Great putting is all about steadiness and control, or in other words, about lots of practice and repetition. Unlike a power drive, which requires strength and flexibility, putting can be mastered by golfers of almost any age and physical ability. Mastering your putt is a great way to compensate for a weaker tee shot or fairway drive, and there's another benefit to focusing on putting as well: unlike practicing tee offs or driving shots, you can practice your putting almost anywhere, indoors or out. All you need is a putter, a golf ball, and a putting mat.
Before we discuss which putting mat can help you get the most out of your practice sessions, let's talk about basic putting technique. Once you have the ball on the green and within a few paces of the cup, your golf swing becomes more about rolling the ball than hitting it. Putting involves a gentle, steady touch that pushes the ball toward the hole, letting gravity and terrain help as much as possible.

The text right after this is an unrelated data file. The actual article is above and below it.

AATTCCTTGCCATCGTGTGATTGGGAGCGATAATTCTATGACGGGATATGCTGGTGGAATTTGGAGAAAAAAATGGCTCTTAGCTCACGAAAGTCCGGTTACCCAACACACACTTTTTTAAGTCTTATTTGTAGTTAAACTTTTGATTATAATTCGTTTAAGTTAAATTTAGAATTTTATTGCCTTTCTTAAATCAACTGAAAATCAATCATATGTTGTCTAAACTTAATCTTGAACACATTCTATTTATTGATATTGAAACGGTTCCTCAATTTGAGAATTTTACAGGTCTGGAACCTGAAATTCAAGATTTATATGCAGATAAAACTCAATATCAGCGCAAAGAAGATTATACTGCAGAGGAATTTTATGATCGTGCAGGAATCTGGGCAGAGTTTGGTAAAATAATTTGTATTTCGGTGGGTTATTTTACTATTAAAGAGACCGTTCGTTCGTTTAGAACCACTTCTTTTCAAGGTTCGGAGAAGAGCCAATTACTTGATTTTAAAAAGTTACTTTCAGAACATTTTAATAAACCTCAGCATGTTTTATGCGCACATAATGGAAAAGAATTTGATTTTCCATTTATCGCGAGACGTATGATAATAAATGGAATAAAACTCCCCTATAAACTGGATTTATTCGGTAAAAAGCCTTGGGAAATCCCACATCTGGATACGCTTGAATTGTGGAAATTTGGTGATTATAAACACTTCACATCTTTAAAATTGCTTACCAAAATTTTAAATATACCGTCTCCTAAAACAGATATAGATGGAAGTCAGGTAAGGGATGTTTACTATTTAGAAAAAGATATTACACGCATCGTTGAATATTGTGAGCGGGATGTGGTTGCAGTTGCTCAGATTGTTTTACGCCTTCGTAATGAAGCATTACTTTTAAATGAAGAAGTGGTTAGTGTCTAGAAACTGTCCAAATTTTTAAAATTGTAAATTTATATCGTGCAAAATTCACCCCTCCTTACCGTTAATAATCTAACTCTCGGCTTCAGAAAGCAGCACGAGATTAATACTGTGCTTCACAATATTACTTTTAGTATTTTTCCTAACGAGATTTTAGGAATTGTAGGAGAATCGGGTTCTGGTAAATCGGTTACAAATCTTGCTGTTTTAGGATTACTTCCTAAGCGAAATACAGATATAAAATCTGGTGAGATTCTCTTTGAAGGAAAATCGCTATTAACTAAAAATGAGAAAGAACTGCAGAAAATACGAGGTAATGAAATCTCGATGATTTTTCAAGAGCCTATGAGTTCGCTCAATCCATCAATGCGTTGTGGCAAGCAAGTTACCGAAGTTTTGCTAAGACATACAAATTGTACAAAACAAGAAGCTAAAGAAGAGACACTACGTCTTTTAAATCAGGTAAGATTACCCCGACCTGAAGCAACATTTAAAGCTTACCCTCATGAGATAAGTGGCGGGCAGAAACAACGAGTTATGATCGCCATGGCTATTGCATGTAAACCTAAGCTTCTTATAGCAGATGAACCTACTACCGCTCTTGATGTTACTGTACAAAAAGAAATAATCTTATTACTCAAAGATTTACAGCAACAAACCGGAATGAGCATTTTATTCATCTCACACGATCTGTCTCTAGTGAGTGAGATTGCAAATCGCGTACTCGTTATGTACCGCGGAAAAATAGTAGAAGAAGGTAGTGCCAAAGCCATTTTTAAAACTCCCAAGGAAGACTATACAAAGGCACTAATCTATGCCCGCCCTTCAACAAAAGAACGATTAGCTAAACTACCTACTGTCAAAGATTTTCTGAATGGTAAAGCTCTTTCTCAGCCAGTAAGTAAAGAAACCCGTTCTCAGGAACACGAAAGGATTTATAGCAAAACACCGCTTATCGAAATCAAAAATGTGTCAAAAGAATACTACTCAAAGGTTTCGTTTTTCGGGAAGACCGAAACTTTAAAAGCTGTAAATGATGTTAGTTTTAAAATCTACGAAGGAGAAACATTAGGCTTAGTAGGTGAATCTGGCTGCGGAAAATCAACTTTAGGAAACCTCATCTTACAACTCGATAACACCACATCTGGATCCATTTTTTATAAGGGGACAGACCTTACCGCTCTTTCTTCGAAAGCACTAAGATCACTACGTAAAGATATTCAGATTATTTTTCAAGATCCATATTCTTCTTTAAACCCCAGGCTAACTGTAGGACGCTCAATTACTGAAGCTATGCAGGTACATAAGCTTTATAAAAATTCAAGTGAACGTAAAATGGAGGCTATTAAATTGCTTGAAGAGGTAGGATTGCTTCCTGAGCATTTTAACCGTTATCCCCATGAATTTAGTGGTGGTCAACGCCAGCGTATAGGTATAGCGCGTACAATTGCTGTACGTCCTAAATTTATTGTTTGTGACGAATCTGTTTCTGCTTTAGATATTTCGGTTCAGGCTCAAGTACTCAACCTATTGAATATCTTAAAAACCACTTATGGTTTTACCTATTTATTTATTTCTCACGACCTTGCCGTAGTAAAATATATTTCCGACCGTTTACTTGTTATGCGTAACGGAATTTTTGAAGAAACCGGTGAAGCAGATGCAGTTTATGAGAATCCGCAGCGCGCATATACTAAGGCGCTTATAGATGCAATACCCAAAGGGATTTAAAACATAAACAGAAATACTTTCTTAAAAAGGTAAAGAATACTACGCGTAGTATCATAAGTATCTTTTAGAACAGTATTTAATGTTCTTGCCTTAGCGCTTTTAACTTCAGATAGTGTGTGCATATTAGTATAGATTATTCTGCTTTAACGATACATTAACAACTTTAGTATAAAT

If you're close enough to the hole, you should be gripping the club more with your fingers than with your palms. There's no reason for a firm, fist-style grip when it comes to a gentle putt. Stance is also very important when putting. Your non-dominant side (i.e. left arm for righties and vice-versa) serves as the guide, your dominant arm serves as the slow and steady propulsion provider. Try to move your putter through your ball as opposed to moving it to the ball; imagine a line that is traced from the ball to the hole and move your putter along this line. Many golfers achieve this by aiming not for their ball itself, but for an invisible point a few inches closer to the hole than the spot at which the ball actually rests. Aiming for this imaginary point will help you move the putter "through" the ball, thus sending it along the right trajectory to sink the shot.